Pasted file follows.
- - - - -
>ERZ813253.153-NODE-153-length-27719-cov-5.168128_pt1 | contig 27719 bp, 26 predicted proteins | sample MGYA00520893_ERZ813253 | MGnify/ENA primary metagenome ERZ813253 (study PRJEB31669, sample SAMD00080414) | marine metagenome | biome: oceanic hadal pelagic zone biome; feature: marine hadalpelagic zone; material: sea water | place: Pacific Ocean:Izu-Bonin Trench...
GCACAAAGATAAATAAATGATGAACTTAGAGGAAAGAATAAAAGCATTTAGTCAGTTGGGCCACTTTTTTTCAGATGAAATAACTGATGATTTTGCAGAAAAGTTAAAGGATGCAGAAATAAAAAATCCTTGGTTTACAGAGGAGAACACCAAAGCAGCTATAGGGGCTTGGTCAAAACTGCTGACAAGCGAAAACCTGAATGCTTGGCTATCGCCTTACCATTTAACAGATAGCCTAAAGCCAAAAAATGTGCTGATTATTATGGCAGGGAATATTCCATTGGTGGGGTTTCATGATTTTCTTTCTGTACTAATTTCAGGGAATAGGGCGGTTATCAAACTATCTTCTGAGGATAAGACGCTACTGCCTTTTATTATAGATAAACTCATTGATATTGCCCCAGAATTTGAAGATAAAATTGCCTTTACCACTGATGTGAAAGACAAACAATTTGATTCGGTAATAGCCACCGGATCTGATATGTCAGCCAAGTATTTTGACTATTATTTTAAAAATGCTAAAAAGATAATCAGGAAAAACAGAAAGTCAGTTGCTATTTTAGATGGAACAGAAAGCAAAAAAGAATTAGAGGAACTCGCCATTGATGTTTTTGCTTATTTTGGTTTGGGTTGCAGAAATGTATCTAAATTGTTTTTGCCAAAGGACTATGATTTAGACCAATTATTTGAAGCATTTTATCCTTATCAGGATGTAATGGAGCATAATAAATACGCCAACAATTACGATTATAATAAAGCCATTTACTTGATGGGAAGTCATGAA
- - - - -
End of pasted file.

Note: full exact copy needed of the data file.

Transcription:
>ERZ813253.153-NODE-153-length-27719-cov-5.168128_pt1 | contig 27719 bp, 26 predicted proteins | sample MGYA00520893_ERZ813253 | MGnify/ENA primary metagenome ERZ813253 (study PRJEB31669, sample SAMD00080414) | marine metagenome | biome: oceanic hadal pelagic zone biome; feature: marine hadalpelagic zone; material: sea water | place: Pacific Ocean:Izu-Bonin Trench...
GCACAAAGATAAATAAATGATGAACTTAGAGGAAAGAATAAAAGCATTTAGTCAGTTGGGCCACTTTTTTTCAGATGAAATAACTGATGATTTTGCAGAAAAGTTAAAGGATGCAGAAATAAAAAATCCTTGGTTTACAGAGGAGAACACCAAAGCAGCTATAGGGGCTTGGTCAAAACTGCTGACAAGCGAAAACCTGAATGCTTGGCTATCGCCTTACCATTTAACAGATAGCCTAAAGCCAAAAAATGTGCTGATTATTATGGCAGGGAATATTCCATTGGTGGGGTTTCATGATTTTCTTTCTGTACTAATTTCAGGGAATAGGGCGGTTATCAAACTATCTTCTGAGGATAAGACGCTACTGCCTTTTATTATAGATAAACTCATTGATATTGCCCCAGAATTTGAAGATAAAATTGCCTTTACCACTGATGTGAAAGACAAACAATTTGATTCGGTAATAGCCACCGGATCTGATATGTCAGCCAAGTATTTTGACTATTATTTTAAAAATGCTAAAAAGATAATCAGGAAAAACAGAAAGTCAGTTGCTATTTTAGATGGAACAGAAAGCAAAAAAGAATTAGAGGAACTCGCCATTGATGTTTTTGCTTATTTTGGTTTGGGTTGCAGAAATGTATCTAAATTGTTTTTGCCAAAGGACTATGATTTAGACCAATTATTTGAAGCATTTTATCCTTATCAGGATGTAATGGAGCATAATAAATACGCCAACAATTACGATTATAATAAAGCCATTTACTTGATGGGAAGTCATGAA